Limited building information was available with only a very basic CAD layout supplied. APT took photos, videos, and made sketches which were sent to our UK designer in Newcastle.
After careful consideration and collaboration, it was decided that the soffit height would jeopardise the operation of the transfer, and the exhaust fumes in the car park would have to be eliminated to allow fresh air into the system blowers.
A compartmented plant room was designed, complete with a pit excavated to allow the require height for the linear interchange, and a integral ventilation system added, the rest is history. A combined effort between APT and AUK not only solved the problem, but we also combined workforces to successfully deliver the design.
The CAD layouts for St. James’s Hospital were completed without our AUK designer setting foot in Ireland, APT provided the lead design and relevant information from local surveys, and our man in the UK adapted the design to suit the equipment, a perfect example of collaboration. Delighted with the accuracy of the design work John Hughes invited our UK designer to inspect the finished article in Dublin, it was more of a working holiday as John had another couple of design assignments to discuss.
The new National Children’s Hospital in Dublin is currently under construction on the St. James’s Hospital site. An Internationally renowned project team are providing the lead design:
O’Connell Mahon Architects
Arup contacted APT for assistance in developing a lead design for a site wide pneumatic tube system in the new children’s hospital, which will also connect to the existing St. James’s Hospital site.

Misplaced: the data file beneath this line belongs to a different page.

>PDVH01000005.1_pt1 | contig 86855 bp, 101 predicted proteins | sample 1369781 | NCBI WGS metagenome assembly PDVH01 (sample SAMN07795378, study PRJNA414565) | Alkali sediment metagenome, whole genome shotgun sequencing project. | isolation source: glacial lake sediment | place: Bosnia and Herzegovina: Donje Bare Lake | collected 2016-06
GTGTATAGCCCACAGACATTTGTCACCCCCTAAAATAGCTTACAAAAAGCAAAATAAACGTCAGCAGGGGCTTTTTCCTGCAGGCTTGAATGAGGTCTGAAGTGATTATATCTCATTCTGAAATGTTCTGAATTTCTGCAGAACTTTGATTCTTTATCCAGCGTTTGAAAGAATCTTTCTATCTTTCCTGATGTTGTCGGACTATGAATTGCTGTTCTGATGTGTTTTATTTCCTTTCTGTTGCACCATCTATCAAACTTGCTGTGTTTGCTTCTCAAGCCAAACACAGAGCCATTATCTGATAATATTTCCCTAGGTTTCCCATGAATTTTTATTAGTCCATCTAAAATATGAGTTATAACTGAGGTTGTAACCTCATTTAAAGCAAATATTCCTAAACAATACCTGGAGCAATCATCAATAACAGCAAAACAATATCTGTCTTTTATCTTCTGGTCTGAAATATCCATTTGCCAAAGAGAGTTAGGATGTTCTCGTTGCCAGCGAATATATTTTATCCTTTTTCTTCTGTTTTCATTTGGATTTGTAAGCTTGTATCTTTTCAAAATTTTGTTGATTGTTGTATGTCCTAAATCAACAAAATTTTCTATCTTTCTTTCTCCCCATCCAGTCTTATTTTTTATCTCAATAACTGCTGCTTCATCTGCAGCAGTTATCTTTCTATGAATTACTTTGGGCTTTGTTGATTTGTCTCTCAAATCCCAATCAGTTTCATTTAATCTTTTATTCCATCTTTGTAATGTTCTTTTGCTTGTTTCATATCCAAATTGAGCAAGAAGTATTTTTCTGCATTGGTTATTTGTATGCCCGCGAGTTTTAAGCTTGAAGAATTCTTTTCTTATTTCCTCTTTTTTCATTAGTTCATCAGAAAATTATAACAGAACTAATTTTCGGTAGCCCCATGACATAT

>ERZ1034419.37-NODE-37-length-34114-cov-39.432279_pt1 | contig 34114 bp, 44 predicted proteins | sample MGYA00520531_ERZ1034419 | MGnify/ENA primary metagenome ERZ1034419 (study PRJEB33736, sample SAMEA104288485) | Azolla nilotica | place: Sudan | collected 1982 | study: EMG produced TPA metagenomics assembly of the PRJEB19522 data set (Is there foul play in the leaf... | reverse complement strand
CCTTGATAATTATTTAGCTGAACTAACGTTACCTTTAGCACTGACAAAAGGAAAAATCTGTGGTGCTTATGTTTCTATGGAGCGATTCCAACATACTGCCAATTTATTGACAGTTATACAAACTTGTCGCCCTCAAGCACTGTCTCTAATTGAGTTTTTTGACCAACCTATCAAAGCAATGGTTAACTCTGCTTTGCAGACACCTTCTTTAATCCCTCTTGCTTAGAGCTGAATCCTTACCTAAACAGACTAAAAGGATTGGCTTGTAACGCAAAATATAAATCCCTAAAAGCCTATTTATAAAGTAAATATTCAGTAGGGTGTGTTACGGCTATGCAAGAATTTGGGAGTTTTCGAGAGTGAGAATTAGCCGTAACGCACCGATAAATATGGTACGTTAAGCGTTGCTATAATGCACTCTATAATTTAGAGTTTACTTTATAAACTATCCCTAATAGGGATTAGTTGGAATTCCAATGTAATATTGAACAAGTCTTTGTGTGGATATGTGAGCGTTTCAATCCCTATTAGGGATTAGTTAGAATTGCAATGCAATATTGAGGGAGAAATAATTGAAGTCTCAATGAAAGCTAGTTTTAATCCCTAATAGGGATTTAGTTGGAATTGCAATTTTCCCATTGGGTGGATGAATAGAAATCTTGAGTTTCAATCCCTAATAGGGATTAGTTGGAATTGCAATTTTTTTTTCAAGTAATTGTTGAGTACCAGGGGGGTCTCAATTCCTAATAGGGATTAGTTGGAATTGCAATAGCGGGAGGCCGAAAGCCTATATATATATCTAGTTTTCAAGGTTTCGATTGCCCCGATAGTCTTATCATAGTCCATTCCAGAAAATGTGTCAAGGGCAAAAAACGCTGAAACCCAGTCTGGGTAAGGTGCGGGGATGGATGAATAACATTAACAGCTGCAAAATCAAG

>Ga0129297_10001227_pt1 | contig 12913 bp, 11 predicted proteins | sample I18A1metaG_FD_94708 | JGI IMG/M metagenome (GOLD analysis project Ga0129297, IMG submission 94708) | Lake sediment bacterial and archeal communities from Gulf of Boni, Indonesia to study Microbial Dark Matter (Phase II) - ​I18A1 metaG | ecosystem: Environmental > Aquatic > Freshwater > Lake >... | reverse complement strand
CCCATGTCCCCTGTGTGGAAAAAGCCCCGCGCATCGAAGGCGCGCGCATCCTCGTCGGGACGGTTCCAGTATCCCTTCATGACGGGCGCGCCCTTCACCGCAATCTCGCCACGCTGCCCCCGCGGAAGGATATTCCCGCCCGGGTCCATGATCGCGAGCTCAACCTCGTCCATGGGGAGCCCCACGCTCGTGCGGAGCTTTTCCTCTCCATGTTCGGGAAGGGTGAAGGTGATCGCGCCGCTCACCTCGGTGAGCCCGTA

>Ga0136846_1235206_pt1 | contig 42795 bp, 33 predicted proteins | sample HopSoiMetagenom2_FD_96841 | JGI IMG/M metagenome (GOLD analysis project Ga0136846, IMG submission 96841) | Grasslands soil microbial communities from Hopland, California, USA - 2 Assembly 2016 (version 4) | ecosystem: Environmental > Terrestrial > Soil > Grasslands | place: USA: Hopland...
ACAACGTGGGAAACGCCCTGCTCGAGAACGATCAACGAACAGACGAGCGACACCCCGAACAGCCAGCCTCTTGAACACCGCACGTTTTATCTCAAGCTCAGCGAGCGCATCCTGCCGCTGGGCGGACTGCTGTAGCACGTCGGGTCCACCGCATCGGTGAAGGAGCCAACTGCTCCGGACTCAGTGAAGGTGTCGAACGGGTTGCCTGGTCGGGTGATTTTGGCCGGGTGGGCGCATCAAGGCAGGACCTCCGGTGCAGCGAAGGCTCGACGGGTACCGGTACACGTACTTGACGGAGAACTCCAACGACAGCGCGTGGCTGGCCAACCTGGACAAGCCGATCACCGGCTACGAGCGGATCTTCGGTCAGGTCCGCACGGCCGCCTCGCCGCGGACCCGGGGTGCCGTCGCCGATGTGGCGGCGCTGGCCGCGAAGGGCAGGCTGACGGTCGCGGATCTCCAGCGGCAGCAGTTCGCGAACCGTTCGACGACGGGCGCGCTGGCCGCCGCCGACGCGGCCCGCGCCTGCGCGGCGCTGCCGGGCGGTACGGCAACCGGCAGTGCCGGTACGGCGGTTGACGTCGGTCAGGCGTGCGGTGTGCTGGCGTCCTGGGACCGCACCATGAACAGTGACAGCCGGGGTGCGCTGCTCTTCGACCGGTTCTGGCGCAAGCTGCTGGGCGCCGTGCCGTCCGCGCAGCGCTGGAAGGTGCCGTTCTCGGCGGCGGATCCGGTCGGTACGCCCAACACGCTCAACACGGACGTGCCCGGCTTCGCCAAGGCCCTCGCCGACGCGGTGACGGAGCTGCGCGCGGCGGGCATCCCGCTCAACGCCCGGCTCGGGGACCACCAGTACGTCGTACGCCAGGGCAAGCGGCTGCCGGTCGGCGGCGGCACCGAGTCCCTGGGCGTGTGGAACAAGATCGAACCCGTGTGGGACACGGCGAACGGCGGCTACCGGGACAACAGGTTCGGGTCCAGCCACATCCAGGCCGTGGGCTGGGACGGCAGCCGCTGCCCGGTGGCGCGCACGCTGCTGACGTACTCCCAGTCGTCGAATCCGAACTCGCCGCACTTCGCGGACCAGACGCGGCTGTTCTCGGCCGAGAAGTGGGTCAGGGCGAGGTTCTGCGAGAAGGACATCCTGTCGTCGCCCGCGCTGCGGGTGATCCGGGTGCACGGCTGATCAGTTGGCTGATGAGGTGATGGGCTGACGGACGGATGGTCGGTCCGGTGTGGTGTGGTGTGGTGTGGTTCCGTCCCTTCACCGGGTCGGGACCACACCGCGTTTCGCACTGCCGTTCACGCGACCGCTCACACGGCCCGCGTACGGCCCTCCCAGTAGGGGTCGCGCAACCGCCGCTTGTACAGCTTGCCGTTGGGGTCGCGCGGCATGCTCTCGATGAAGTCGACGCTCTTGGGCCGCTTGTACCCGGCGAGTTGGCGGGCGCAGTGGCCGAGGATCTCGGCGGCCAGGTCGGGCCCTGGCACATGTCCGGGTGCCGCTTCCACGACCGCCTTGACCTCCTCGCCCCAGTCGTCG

Potentially this will be creating one of the worlds largest hospital pneumatic tube system networks.
APT introduced our man in Newcastle to Arup, who was given a free hand to develop an extensive, efficient and functional solution from preliminary CAD layouts.
It is not often such opportunities arise so we started by listing all locations which will potentially benefit from a pneumatic tube station, and of course, infrastructure to receive samples for the huge new pathology laboratories on the lower ground floor.
Of the 90 pneumatic tube station locations initially identified 64 were accepted as viable. Once the feasibly was agreed, suggested station locations, infrastructure, and tube routes were supplied by AUK using CAD layouts, and complete with a preliminary schematic to visualise the system extents.
Impressed with the efforts by the APT/Aerocom family in providing the information for a lead design, Arup then referred APT to Jones Engineering, a world leading company, founded in Dublin, who were appointed the M&E design for the project.
As part of the tender requirements, the specialist pneumatic tube contractor was mandated to supply Revit family elements for all equipment and collaborate in the BIM delivery plan. Once again John Hughes called in the Aerocom family and brought our UK designer to Dublin to meet the Jones Engineering BIM team.
We are not sure who was impressed the most by the other, but within a few days of the collaboration, the first ever Irish pneumatic tube system designed with BIM was unveiled by the very talented team at Jones Engineering. And of course, its was completed using Aerocom Revit Families.
Needless to say, APT won the tender to supply the new National Children’s Hospital pneumatic tube system.
Some things never change within the APT Aerocom family, we always collaborate and support each others efforts on both sides of the Irish Sea. Our lead designer has coached the Aerocom team, teaching CAD and BIM practices to many of the most talented installation and management employees in the UK and Ireland. And just like sending “Coal to Newcastle” our Aerocom UK Installation Manager Noel Ryan, and his younger brother Des, both originally from Roscommon, have been seconded back to Dublin, and are now storming ahead with the first fix works assisting APT with their biggest ever project.
Families and Collaboration, that’s exactly how the APT group of companies was founded